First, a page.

Taido’s hokei is more than a complex series of techniques. It’s the reflection of Taido’s principles and philosophy in a physical format. The hokei is a chance for us to express our own interpretations of Taido’s theory. The art of hokei lies well beyond the ability to simply perform the designated techniques in sequence and without errors. It’s the culmination of physical training and contemplation of Taido’s methods in outward expression of each of our personal approaches to Taido.
Rules for Hokei
yooi to hosshin – preparation and starting spirit
Hokei requires the highest focus. Before even beginning, it is important to take a few moments to clear your mind of anything that is not essential to the performance of your hokei. Prepare yourself for battle against the imaginary opponents you will be facing. At this point, reality exists only within the hokei. Foreign stimuli cease to be until after the hokei is over.
in to yo – positive and negative
There must exist a harmony between the positive and negative energy flow in the hokei. When you attack, you exert force on your target; when you defend, you absorb energy from your opponent and environment. Make sure to be aware of the energy passing through your body as you perform the different aspects of the hokei.
kyo to jyaku – amount of power
Power is applied when necessary in striking techniques. You should conserve your power while moving and preparing to execute techniques so that you can deliver strikes with maximum effectiveness to your opponents.
kankyu no doai – amount of speed
There must be harmony and contrast between the speeds at which different parts of the hokei are executed. When moving toward a target or setting up to deliver a strike, you must move very quickly. However, in between techniques, you should move slowly in order to conserve your energy and plan your next step.
shinshuku no doai – amount of stretching
You must stretch to reach your opponent when striking. Push your hips toward the target while maintaining control of your balance. Be careful not to over-stretch. You should be in control of your footwork and distance.
kokyu ho – correct breathing
Each hokei has a designated set of breathing techniques. These techniques are important to the correct execution of each strike and motion in the hokei. Learn to control your breath precisely.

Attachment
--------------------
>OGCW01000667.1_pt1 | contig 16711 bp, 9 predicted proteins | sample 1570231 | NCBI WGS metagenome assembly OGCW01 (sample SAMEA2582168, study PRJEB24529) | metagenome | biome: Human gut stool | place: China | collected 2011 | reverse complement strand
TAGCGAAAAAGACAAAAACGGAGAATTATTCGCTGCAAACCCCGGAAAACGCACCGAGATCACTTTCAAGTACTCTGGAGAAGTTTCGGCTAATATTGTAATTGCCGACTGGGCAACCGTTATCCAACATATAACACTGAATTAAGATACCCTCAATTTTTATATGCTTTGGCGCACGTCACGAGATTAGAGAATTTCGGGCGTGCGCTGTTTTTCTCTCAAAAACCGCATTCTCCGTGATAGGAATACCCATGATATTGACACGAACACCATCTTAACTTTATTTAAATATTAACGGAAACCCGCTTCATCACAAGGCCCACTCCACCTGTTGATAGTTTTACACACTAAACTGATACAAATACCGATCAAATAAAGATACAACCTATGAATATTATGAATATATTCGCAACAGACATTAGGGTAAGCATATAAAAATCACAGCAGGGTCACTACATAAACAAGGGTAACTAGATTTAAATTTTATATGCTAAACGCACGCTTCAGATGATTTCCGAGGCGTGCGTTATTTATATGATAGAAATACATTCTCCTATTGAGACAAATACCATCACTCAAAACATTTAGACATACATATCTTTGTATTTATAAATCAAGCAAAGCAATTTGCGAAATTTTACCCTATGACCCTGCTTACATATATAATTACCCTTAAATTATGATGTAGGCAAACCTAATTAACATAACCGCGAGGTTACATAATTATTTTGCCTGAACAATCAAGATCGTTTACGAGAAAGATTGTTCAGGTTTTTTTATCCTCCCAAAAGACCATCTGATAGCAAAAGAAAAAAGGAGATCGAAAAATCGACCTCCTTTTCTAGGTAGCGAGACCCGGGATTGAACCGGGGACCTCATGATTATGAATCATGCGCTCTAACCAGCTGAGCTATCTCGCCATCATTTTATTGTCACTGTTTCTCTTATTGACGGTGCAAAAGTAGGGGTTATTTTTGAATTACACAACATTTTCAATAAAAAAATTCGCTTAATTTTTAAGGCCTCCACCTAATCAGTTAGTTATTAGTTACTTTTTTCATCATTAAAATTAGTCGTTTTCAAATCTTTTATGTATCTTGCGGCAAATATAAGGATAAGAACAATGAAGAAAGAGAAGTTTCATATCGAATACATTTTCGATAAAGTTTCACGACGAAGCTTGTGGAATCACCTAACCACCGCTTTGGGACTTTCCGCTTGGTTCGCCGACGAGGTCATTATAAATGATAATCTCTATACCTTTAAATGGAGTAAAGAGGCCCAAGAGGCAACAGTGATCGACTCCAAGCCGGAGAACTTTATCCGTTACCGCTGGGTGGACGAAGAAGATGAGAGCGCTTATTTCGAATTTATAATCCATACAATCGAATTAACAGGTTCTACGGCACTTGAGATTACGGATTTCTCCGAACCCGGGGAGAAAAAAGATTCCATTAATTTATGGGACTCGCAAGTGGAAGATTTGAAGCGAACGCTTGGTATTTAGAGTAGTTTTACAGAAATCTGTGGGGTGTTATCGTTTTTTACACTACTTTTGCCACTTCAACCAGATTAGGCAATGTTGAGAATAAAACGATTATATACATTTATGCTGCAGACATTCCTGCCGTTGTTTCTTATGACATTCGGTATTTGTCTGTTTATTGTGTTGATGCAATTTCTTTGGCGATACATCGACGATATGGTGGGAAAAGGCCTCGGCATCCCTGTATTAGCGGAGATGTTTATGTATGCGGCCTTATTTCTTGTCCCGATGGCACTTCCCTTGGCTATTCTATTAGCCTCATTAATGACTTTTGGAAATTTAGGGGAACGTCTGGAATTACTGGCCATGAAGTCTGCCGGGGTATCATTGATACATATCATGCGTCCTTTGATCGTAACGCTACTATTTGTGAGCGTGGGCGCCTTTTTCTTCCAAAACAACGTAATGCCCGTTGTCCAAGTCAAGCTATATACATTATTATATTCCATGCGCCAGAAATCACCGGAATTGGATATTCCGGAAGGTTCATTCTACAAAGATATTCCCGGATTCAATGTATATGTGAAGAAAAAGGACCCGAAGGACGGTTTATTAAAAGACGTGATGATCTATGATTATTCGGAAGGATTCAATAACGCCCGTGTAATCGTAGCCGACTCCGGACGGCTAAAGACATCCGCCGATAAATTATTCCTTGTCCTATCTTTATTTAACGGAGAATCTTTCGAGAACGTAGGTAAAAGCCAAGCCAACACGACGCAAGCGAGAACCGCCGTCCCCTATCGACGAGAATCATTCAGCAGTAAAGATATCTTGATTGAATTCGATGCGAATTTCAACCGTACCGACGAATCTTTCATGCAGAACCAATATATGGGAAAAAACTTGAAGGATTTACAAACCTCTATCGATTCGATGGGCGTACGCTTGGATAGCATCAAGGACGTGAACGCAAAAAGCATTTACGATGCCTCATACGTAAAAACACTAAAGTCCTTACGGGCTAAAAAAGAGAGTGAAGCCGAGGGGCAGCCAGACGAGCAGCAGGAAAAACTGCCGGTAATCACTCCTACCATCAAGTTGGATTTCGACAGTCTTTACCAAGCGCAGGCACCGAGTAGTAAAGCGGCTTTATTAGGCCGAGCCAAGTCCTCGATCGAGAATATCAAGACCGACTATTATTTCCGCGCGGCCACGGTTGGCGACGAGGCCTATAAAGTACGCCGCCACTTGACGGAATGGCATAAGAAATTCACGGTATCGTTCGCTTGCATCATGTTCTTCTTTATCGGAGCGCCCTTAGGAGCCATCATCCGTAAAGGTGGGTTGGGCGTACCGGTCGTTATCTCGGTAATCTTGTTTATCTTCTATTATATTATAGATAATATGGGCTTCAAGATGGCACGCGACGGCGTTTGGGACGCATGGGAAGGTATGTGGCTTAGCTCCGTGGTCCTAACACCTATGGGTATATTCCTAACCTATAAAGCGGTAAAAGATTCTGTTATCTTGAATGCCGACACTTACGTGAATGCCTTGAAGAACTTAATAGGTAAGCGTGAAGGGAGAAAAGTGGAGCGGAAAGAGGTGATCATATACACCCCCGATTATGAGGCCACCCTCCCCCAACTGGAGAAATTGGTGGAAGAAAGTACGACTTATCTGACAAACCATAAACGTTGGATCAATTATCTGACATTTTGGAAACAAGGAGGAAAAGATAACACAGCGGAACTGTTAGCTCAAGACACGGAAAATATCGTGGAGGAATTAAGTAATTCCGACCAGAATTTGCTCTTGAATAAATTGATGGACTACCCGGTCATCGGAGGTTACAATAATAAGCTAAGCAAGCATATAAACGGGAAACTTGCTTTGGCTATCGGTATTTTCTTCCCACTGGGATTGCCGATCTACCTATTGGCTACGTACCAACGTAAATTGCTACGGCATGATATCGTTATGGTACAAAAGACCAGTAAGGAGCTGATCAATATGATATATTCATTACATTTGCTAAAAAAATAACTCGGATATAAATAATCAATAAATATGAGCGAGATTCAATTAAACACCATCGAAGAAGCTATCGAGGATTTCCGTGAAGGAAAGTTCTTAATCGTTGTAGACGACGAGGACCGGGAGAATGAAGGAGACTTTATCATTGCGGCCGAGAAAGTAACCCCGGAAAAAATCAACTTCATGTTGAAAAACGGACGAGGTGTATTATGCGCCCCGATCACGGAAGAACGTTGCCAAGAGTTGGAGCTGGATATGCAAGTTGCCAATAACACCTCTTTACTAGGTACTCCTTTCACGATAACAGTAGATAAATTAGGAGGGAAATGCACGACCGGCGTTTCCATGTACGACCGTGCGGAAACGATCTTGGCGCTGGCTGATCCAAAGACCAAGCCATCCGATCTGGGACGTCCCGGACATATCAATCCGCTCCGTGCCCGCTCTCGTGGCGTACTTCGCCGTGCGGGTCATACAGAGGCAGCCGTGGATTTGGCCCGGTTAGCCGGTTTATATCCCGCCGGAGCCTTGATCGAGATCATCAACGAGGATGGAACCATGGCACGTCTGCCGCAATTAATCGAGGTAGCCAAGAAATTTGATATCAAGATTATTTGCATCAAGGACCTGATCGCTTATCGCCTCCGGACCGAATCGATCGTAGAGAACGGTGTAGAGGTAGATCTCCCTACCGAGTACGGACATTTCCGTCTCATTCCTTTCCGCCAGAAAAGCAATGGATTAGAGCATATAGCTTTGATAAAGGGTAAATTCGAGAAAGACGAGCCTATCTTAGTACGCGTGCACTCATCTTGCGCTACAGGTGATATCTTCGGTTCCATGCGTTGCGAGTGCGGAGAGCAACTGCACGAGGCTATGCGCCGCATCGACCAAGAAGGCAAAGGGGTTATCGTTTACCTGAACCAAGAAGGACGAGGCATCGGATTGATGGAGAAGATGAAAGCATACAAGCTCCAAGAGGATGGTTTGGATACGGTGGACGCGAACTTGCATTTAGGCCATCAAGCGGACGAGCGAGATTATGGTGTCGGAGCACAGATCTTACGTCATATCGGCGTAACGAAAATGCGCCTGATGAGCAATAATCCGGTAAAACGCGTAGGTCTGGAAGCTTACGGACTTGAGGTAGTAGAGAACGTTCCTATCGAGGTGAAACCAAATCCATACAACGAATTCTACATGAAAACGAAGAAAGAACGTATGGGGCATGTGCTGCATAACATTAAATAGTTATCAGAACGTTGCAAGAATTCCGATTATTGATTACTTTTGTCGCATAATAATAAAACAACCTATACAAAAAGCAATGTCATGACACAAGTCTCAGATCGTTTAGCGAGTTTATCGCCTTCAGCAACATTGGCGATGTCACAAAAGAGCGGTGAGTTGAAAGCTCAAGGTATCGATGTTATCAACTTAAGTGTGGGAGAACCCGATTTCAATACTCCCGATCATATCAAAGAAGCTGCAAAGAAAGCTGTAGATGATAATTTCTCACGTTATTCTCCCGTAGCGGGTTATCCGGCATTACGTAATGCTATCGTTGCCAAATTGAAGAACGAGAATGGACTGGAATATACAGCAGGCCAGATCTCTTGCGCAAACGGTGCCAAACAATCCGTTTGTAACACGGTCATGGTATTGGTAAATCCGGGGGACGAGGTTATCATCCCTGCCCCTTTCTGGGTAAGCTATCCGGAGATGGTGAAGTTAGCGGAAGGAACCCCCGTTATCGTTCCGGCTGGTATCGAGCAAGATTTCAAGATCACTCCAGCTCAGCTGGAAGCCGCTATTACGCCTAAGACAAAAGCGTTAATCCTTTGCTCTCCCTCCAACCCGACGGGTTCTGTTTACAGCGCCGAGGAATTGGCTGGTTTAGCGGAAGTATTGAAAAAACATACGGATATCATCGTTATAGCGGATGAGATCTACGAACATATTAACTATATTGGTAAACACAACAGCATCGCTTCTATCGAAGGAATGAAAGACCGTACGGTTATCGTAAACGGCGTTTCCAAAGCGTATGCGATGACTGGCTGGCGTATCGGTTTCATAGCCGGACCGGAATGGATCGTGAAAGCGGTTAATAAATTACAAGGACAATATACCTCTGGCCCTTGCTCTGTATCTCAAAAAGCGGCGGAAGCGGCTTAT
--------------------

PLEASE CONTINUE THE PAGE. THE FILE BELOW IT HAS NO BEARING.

chakugan to mokuhyo – eye contact and target
Always move toward an imaginary opponent. Before each move, make sure to set up your target and turn your head to face the direction you will be pursuing. Any technique delivered without a goal will be obviously ineffective. Be sure to execute each technique with its intended target in mind.
kiai – proper use of kiai
Kiai is necessary in order to focus your energy for techniques in certain parts of the hokei. Be aware of the energy from your center being pushed through your strike in coordination with the air expelled in your kiai. Correct timing of your kiai is important to your technique.
keitai no hoji – correct posture
Posture is the specific relationship between your body and gravity. If your posture (either in kamae or mid-technique) is incorrect, your delivery will be less than effective. You must remain balanced and in control of your posture throughout the hokei in order to maintain control over your motions.
zanshin to kaitai – finishing spirit and reflection
When you have stopped moving, you have still not yet completed your hokei. After you have performed all of the necessary physical techniques, it is time to reflect on your performance. Think about how you can improve your hokei and whether or not you feel you effectively communicated your interpretation of the hokei. Remember these observations for the next time you practice.
Of course, there is more to hokei than just these ten, but all other factors being equal, these rules constitute the formula for judging hokei performance. In competition, points can be added or subtracted for variations in the technique such as substituting more-difficult tengi.
The guidelines for point bonuses and penalties are as follows:
- twisting flip: +0.8
- no-hand cartwheel: +0.4
- front or back flip: +0.4
- one-hand cartwheel: +0.2
- re-do or stop: -3
- sequence error: -2
- out of bounds: -1
- incorrect hand or foot: -0.5
- loss of balance (touching the ground): -0.5
- missing the line or starting point: -0.5